2012 NHL Lockout: Understanding labor terms

What is known by the majority of hockey fans is that there is no NHL season right now, and no looming NHL training camp, with thanks to the National Hockey League locking out the players.

But what does that imply the word lockout?

That question may sound condescending to some who do understand the term and what's going on, but there are many fans who throw out certain terms that don't seem to grasp what they are, what they imply, and what they stand for.

So, as a public service, here are the definitions to four unique terms that are relevant to the 2012 NHL work stoppage: collective bargaining agreement, lockout, strike and boycott.

Collective bargaining agreement (CBA), from Wikipedia:

...A process of between employees and a group of employers aimed at reaching agreements that inform the workers of [editor note: incomplete sententce. It should read something like mutually agreed upon working conditions]. The interests of the employees are commonly presented by representatives of a trade union to which the employees belong. The collective agreements reached by these negotiations usually set out wage scales, working hours, training, health and safety, overtime, grievance mechanisms, and rights to participate in workplace or company affairs.

What the CBA does in the NHL is, as the above quote suggests, sets ground rules for the league on such things as free agency (restricted and unrestricted free agency rules, contract minimums and maximums), playing conditions (equipment rules, player safety, players can't play 3 days straight, much more), establishing the process to lodge appeals to suspensions, defining the salary cap, etc. It's all the sticky stuff fans don't want to think about, but those things affect the game broadly.

And in this case, the sticking point is over money and how much goes to teams and how much goes to players.

Lockout, from Wikipedia:

...a temporary work stoppage or denial of employment during a labor dispute initiated by the management of a company.[

With the expiration of the 2005 CBA (the last hashed-out terms the NHL and NHLPA had operated under); the league decided it would not operate further under the terms of the previous agreement. Without a new agreement and the expiration of the old agreement, it effectively shuts the competition level of league business down (you know, teams and games). Players are now locked out, they are on their own. That means they no longer have access to their respective franchises. They aren't free agents, but it's as if they were. They will not have access to their franchises training staffs, franchise purchased equipment, they will receive no paychecks (actually, players who have been previously bought out under the old CBA still get paid the money they are due, but that's another story).

So, with that in mind, let's go to the phrase that's often wrongly tossed around to describe the situation...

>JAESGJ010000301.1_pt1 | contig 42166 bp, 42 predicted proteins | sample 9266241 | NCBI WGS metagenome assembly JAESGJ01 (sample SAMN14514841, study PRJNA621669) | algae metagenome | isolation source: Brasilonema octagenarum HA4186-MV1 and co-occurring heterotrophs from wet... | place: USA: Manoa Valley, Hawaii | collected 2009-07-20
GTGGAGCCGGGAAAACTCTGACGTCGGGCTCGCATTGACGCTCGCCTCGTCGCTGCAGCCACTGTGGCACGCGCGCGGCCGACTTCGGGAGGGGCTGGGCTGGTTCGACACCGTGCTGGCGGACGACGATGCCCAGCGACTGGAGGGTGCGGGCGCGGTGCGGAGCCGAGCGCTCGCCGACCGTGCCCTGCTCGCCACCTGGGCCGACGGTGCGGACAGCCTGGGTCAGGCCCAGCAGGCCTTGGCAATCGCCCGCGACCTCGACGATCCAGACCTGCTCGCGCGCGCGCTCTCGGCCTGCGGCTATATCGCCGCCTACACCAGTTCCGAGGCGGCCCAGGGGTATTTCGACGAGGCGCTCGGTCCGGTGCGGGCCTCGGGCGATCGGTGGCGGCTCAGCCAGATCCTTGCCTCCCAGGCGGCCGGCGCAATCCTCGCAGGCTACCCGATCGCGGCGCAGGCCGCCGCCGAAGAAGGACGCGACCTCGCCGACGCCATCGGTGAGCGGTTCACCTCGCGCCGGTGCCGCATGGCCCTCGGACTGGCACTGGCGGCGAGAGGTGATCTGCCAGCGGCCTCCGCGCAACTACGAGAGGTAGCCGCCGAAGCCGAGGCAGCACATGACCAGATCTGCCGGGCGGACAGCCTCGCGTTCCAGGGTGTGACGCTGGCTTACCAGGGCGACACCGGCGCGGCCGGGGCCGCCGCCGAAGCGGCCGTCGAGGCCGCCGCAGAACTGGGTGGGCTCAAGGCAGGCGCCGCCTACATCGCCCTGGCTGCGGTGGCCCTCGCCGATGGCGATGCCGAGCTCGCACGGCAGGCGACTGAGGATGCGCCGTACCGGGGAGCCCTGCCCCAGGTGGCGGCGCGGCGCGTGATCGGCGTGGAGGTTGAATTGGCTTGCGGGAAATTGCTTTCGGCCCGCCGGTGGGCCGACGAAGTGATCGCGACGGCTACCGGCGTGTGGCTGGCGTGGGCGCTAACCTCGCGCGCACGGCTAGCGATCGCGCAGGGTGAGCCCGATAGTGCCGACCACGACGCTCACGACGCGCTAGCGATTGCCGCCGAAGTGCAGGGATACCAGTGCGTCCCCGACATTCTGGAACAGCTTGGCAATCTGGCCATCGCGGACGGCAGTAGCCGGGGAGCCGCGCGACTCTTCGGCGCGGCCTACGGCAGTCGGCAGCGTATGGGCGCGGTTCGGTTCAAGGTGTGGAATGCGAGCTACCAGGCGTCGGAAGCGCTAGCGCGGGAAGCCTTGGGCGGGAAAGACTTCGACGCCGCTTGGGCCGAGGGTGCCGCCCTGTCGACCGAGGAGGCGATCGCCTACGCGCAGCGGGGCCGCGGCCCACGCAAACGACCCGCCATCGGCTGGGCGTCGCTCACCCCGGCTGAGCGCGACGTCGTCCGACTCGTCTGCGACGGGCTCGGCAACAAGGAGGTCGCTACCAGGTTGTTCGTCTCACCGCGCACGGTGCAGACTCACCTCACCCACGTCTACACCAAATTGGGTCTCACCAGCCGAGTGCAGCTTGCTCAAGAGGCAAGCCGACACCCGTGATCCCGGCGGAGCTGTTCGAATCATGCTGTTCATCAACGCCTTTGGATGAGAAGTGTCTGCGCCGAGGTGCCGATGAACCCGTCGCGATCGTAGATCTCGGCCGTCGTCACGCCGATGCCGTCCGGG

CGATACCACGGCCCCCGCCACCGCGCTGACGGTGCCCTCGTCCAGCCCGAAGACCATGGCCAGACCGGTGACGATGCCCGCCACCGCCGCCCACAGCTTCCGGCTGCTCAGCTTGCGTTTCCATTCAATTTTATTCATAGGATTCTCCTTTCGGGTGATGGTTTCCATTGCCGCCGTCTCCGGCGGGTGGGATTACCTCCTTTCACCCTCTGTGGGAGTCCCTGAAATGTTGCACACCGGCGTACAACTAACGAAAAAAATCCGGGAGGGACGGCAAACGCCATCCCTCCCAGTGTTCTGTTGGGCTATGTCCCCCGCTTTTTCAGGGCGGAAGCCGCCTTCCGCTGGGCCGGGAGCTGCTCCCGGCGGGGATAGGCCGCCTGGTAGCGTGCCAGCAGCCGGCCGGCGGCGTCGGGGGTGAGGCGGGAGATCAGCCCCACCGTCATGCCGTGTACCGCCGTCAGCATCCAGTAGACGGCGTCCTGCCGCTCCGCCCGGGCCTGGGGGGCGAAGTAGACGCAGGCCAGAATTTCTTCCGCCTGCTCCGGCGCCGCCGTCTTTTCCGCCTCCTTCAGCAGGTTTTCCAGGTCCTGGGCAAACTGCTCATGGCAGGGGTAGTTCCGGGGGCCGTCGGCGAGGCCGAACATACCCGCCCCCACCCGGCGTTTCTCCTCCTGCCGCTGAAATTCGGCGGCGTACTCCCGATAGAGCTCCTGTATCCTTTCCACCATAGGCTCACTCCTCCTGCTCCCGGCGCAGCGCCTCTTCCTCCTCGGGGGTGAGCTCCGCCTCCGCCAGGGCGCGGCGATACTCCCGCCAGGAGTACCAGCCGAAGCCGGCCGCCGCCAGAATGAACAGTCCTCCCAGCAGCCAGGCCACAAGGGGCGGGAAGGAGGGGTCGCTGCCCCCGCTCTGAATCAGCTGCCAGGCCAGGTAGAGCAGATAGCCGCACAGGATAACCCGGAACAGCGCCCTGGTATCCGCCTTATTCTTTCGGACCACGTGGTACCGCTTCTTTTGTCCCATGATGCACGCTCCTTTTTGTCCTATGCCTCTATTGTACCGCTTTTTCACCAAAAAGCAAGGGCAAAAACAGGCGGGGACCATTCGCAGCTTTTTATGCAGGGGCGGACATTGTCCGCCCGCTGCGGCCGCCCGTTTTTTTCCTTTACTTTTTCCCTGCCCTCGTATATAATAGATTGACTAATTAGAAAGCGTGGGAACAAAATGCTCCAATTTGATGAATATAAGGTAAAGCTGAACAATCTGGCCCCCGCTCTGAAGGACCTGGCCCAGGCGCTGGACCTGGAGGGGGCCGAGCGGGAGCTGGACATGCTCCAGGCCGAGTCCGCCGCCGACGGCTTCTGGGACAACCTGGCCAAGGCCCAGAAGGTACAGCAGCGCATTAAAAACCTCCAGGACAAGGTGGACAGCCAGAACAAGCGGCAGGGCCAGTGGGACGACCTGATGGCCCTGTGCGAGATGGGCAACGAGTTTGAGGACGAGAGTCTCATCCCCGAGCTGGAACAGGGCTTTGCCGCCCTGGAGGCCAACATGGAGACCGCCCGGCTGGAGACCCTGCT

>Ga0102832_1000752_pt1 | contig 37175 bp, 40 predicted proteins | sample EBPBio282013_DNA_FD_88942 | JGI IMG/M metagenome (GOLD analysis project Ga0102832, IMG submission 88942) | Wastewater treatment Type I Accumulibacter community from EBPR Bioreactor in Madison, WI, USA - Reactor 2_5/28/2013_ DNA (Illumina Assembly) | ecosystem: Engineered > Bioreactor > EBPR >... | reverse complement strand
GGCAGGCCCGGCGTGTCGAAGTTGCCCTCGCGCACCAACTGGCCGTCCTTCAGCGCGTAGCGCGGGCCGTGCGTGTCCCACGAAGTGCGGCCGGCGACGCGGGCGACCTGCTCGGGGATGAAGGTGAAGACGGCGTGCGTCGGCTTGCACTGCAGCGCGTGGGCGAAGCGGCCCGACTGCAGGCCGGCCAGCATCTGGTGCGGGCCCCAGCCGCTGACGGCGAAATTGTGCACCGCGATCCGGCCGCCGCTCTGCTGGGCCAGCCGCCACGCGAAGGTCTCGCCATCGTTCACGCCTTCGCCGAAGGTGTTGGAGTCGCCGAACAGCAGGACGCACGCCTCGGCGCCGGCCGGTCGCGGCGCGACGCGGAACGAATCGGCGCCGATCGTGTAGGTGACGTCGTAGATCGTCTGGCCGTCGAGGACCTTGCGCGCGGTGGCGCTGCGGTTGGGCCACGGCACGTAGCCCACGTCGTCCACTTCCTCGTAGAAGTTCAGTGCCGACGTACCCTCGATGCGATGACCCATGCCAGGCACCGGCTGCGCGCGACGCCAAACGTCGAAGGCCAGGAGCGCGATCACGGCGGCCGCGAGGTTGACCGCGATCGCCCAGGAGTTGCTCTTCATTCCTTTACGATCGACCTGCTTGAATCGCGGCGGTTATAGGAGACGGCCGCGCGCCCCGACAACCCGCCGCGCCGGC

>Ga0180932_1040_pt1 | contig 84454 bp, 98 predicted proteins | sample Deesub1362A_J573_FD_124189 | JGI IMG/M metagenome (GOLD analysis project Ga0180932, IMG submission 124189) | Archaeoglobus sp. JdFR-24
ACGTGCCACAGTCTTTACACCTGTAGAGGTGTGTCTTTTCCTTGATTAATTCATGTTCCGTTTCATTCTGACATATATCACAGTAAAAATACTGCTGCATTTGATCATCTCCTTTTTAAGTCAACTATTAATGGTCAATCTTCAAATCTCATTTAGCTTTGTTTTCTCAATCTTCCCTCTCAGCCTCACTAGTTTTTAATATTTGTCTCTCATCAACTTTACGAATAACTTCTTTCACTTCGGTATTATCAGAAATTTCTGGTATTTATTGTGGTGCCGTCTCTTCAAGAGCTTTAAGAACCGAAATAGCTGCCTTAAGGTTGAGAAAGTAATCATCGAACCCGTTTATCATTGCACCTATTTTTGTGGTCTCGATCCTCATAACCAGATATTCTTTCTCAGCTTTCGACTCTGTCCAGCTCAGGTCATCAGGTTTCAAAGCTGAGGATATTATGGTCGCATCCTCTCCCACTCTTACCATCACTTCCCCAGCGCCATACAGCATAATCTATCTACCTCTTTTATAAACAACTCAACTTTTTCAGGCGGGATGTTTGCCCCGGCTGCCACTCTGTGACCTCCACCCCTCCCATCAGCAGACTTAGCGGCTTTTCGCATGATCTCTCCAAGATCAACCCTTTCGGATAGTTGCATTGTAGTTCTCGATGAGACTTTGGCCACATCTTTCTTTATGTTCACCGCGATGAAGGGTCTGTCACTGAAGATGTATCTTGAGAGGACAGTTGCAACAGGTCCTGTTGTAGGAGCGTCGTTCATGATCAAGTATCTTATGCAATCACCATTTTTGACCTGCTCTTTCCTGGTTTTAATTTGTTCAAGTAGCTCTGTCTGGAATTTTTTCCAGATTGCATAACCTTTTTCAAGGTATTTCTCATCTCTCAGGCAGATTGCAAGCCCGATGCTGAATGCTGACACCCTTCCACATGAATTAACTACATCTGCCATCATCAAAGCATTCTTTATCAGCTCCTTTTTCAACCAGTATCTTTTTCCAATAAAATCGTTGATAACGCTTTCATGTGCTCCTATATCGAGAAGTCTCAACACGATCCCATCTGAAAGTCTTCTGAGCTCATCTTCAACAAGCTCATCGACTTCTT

Strike, from Wikipedia:

...a work stoppage caused by the mass refusal of employees to work. A strike usually takes place in response to employee grievances.

In essence, if the players suddenly refused to play - that would be a strike. The idea that the 2012 NHL work stoppage is a strike has been thrown around casually and totally incorrectly by confused fans and some media persons.

It's worth noting that NHLPA Executive President Donald M. Fehr has been tied to strike actions by professional sports players in the past. He initiated a strike by Major League Baseball players (when he was chief of the MLB Players Association) in 1994 which effectively ended the 1994 MLB season, led to the cancelation of the 1994 World Series, and delayed the start of the 1995 MLB season.

Though Fehr claimed several times this summer that players would willingly work (play) under the terms of the expiring labor agreement (while a new CBA was being negotiated),a fear existed that, players would strike (or walk out), disrupting the season. The fact Fehr had orchestrated a players strike in the past was justification to some for the owners pre-empt any labor confrontation by locking out the players.

Boycott, from Wikipedia:

...an act of voluntarily abstaining from using, buying, or dealing with a person, organization, or country as an expression of protest, usually for political reasons. It can be a form of consumer activism.

This is the phrase least thrown around with regards to any professional sports work stoppage, and yet, it's what empowers fans the most. While online petitions are circulated and other forms of protest are taking place, consumer activism is what potentially affects the National Hockey League the most.

Of course, fans don't want to stop being fans. They don't want to stop buying team merchandise, or going to games. At the same time, abstaining from buying goods or services from certain league or team advertisers sends a message (specifically when it's done in mass). That message being "I do not agree with a group you are associated with and will not give you money while you continue this relationship."

It's often that people put down boycotts because it would possibly further disrupt things, cost people jobs, etc. Yet boycotts are the only way fans are empowered. After all, this work stoppage is all about money and profit. A lack of advertising dollars would mean less profit for the league.

There are other terms that might be confusing people out there, and I encourage you to post a comment and ask. For the sake of making my point here, the current situation is not a strike, and fans cannot participate in a lockout in order to voice disapproval of the situation. A "fan lockout" is cutesy way of saying "protest" or "boycott" that doesn't seem to grasp the definition of lockout to begin with... And, yes, fans have used the phrasing before and are doing it currently.